4 Ways to Build Agile Teams Using People Analytics

It’s no wonder that “disrupt or be disrupted” has become a popular business adage. The average tenure of companies on the S&P 500 is projected to shrink to just 12 years by 2027 (it was 24 years in 2016). 

As a result, established incumbents are scrambling to survive and transform into startup-like agile organizations. But the term “agile organization” may actually be a misnomer. 

As Michael Arena, the VP of talent and development at Amazon Web Services (and author of book Adaptive Space) argues in this Q&A, the core recipe is actually agility and stability combined: “In other words, you have to be agile enough to move away from where you are and meet the market where it is. And then you have to stabilize fast enough to be able to produce.”

For HR leaders, building and deploying the kind of teams required to support this kind of agile-stable quality is not a “fly-by-the-seat-of-your-pants” process. Research conducted by Arena from his days in academia has shown that certain types of social arrangements produce new ideas, and other types of social arrangements are better for stabilizing those ideas and bringing them to market. 

These kind of informal networks can be hard to see with the naked eye: “Even in small, contained groups, executives are often surprised by patterns of collaboration that are quite different from their beliefs and from the formal organization chart.” That’s a statement organizational network analysis pioneers Rob Cross and Andrew Parker made in this earlier 2004 post, and it still holds true today.

Furthermore, the process that supports allocating people to teams (headcount planning) does not take into consideration important details about team formation, turnover trends, or projected employee movement.

To rapidly build and deploy teams to meet a particular goal, then, HR leaders need nuanced insights. Here are four ways that people analytics helps HR leaders go beyond traditional methods so they can rapidly deploy high-performing teams:

#1. More Agile Workforce Planning

Certain organizations need to be more agile than others: A software development firm, for example, would quickly be outpaced by the competition if it adopted the same idea-to-market cadence as an airline or another capital-intensive business. The key is to understand the pace at which teams need to be deployed to meet broader business goals.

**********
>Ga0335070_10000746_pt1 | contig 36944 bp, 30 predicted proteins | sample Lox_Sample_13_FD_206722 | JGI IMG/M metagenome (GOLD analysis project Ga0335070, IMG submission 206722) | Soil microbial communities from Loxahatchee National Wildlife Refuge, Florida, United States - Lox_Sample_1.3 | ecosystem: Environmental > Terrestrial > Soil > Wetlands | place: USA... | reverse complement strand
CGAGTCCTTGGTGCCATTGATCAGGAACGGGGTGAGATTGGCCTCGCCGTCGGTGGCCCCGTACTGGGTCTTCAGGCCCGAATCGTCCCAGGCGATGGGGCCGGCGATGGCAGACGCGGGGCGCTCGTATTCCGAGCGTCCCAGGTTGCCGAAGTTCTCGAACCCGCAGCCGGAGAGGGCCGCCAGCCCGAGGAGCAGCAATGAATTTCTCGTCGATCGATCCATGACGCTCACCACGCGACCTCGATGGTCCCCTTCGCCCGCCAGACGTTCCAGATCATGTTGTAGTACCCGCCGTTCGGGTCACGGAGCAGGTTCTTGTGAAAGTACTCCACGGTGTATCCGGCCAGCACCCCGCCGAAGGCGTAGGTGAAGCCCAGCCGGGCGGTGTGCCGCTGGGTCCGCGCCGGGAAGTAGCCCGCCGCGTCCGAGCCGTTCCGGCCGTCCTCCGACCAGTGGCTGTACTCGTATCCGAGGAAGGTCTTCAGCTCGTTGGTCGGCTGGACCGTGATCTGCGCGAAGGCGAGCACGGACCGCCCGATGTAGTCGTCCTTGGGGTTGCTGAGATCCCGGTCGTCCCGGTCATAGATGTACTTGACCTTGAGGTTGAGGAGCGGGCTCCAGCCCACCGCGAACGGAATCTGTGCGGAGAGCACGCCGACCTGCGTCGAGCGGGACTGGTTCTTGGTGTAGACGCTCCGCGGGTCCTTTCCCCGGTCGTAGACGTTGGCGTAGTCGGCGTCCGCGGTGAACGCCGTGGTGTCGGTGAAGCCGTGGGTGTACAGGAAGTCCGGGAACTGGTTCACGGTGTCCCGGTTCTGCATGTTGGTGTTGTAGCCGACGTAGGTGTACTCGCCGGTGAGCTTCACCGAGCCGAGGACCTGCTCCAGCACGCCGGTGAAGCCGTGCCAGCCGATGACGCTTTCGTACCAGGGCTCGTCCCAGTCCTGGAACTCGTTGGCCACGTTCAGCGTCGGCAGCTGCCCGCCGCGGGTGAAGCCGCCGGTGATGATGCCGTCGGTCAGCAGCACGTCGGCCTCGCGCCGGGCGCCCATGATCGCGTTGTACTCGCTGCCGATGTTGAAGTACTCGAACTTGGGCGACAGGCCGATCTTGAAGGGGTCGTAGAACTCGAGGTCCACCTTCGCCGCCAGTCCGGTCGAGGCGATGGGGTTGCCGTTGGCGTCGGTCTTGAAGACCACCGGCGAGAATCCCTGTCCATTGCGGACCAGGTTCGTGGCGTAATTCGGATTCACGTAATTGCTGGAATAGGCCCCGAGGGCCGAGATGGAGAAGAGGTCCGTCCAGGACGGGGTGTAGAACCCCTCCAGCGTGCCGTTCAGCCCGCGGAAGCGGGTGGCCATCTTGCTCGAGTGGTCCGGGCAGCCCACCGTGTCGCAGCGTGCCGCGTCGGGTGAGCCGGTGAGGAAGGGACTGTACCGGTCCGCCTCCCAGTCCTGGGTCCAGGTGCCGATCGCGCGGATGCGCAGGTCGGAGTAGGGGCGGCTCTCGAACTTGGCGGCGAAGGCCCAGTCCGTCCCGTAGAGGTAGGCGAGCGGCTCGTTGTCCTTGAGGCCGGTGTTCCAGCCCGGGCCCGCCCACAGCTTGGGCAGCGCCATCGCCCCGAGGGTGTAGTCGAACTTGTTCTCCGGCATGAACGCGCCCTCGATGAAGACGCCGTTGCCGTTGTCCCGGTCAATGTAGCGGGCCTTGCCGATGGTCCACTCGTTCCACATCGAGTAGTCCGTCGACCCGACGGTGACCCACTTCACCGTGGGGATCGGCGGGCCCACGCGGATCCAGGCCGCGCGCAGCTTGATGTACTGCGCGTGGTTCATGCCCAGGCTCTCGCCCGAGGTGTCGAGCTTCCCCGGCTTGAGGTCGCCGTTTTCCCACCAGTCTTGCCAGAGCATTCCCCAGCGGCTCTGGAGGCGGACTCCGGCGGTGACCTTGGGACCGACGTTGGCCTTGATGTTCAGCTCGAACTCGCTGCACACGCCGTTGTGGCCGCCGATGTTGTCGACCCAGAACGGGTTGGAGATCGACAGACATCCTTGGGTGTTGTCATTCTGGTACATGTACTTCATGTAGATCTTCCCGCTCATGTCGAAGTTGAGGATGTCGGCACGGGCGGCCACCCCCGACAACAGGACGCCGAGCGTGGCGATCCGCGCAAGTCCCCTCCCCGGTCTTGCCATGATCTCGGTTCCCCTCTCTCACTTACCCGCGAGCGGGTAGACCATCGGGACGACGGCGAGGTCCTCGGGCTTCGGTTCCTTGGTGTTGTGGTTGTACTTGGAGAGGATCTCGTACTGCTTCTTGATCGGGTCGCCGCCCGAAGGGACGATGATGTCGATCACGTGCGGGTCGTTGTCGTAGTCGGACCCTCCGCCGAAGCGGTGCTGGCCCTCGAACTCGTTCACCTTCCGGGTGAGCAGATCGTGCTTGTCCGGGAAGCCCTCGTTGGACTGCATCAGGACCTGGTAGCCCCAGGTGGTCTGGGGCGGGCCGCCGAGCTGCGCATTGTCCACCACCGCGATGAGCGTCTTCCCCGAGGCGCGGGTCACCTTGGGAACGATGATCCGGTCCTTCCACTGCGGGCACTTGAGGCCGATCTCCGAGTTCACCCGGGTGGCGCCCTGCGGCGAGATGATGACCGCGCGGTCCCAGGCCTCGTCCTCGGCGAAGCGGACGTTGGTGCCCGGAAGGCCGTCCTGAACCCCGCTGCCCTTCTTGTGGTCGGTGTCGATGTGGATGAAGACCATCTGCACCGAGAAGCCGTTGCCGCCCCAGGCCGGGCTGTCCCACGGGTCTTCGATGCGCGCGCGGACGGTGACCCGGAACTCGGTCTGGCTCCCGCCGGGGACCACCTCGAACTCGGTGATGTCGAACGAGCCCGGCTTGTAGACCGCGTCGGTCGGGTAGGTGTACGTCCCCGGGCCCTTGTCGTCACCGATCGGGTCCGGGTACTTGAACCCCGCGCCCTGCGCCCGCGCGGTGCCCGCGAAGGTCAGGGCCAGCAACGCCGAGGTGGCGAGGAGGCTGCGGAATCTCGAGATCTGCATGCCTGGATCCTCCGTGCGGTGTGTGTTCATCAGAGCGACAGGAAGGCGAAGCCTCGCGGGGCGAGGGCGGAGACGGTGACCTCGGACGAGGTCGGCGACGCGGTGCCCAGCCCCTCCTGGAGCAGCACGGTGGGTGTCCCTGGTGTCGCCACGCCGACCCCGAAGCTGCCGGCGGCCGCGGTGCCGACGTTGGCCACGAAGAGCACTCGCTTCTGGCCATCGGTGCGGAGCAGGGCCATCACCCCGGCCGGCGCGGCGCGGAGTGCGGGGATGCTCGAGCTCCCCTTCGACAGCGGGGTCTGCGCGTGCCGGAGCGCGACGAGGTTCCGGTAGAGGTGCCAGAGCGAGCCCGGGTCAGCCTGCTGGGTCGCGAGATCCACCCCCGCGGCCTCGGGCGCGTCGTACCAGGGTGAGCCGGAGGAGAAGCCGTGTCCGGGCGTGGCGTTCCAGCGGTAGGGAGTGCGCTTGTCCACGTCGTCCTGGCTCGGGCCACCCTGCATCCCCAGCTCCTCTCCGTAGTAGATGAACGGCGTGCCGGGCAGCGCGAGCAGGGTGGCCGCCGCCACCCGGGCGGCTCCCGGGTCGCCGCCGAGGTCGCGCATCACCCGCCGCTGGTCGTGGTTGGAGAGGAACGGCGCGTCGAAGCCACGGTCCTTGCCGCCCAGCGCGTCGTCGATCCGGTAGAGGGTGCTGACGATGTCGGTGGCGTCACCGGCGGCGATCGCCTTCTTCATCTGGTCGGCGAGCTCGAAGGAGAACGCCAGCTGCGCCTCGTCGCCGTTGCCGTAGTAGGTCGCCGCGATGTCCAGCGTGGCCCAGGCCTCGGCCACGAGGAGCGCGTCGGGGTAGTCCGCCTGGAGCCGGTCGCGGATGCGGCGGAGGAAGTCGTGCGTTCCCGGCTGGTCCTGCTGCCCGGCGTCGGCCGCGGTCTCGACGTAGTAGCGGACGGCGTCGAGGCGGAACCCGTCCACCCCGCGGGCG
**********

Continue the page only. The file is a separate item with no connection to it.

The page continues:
One way to do this is with workforce planning, which by definition, is the process of aligning talent requirements with business requirements. This process is often cumbersome and spreadsheet-based, however, with HR pulling information from many disparate systems (covering everything from compensation and performance data to financial targets). This can make it difficult to manage the flow of people to new projects as different business priorities rise and fall.

Data visualization of a forecasted workforce plan
Data visualization of a forecasted workforce plan

When this process becomes automated and analytics-based, you can look ahead at how many roles need to be filled for a certain project, when they must be filled, and where in the organization they are needed the most. 

In particular, analytics-driven workforce planning can enable you to understand and manage employee movement–how people move within teams. Reviewing this will help you see two things:

  • Too much movement: This can be detrimental, with people constantly re-forming relationships and re-learning their roles. 
  • Too little movement: This can mean that innovation gets trapped within pockets of the organization. 

By understanding these patterns, you can adjust your plan accordingly and prioritize which people get moved to new teams. This is one way that people analytics can help HR leaders ensure they have the right balance of agility and stability within their organizations.

#2. Better Visibility Into How Work Gets Done

To create agile, productive teams, an organization requires different types of social connections. This boils down to four main types of network roles, according to Arena:

  • Brokers, who have relationships across many groups and act as gateways for new ideas.